const groceries = ['milk', 'bread', 'eggs'];

let cart = cart || []; // fuck you

cart = cart.concat(groceries);


I think if you want anything more though, we're going to have to import jQuery.
>>
>>52375263
late night /g/ is the best /g/
>>
>>52376921
>typescript
>a crappy language that compiles to another crappy language
Yeah, have fun debugging that one, champ. Have you even used typescript? If you're going to go with a transpiled language for javascript, at least have the decency to use elm.
>>
>>52376966
What's wrong with Typescript? Seems like a fine choice if you already know Javascript and just want that, but less shitty.
>>
>>52376987
It is this >>52376966 guy is just a whining javascript baby, because typescript is better than javascript, even though both are shit.
>>
>>52376023
>No, they're written to be EASY to make sense of for people who DO know the conventions.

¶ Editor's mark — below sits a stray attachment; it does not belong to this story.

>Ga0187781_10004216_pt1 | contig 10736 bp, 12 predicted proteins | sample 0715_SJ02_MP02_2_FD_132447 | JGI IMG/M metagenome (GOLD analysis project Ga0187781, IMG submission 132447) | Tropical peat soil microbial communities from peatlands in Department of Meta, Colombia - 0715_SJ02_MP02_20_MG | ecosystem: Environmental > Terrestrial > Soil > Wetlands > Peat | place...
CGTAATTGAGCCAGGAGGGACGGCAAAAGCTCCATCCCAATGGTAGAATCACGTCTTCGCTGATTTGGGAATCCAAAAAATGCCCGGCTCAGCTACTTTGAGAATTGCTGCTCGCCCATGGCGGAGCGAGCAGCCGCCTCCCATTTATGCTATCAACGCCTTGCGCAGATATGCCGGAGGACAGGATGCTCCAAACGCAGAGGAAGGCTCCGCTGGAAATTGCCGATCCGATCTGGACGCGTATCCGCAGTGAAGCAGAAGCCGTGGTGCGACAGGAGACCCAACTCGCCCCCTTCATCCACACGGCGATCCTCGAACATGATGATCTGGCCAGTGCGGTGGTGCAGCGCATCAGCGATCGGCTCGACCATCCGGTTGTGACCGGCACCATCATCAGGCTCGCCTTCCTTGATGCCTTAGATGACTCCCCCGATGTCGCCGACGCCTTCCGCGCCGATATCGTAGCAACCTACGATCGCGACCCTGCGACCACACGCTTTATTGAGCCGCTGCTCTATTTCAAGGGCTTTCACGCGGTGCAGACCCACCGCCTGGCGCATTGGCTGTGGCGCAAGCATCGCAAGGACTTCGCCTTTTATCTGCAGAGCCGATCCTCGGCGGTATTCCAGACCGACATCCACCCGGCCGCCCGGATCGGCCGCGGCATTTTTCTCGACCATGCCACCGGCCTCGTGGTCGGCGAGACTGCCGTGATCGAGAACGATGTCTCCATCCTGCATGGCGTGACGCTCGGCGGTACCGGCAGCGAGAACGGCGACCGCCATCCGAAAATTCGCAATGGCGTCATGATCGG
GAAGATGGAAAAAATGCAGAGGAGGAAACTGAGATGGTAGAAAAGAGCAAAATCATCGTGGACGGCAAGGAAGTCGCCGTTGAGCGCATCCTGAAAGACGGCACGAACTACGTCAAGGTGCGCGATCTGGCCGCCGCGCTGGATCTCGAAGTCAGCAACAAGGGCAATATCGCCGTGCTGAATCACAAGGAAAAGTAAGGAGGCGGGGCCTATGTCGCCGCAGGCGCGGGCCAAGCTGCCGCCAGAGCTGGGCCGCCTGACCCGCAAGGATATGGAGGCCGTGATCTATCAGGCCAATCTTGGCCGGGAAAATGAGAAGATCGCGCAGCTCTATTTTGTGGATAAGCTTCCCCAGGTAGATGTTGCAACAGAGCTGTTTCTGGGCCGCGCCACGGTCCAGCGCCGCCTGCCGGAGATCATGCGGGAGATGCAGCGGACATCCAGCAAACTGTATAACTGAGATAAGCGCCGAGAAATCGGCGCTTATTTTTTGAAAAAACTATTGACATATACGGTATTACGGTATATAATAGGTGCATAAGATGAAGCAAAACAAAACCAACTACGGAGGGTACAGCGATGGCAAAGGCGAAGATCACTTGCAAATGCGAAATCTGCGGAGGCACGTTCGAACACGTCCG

That's not mutually exclusive with what I said.
>Library docs are reference material for people who already have some idea what they want / what the library does, they're not a tutorial.
So where exactly do you go to learn what you should be looking for?

>it took you two years to convince people you were white, on 4chan of all places, where people will assume you're white unless you explicitly say otherwise
Yeah nigga something just gives it away every time namean?
>you think people need to be taught a particular secret code ("silver bullet"), without which nobody is capable of understanding programming
No, it was something about compartmentalizing and logical flow and it just clicked for me. I don't remember exactly what he said, but the way he put it was exactly what I needed to hear to bridge the gap between my personal understanding and the conventions of the tools I was working with.
>the only reason you can program at all is because some random asshole on a chinese cartoon imageboard posted the secret code
Yes. Communicating with people results in profound insight that one's personal musing rarely hits upon alone. This is surprising only to the lonely.

>>52375785
>Agreement
>Post ending in a five
Rolling for a commensurate 5. Preferably high.
>>
>>52376987
There's nothing inherently wrong with TypeScript. It's just like putting a bandaid on a corpse though. It's not a significant enough improvement to justify the added annoyance of having to debug in two different languages.
>>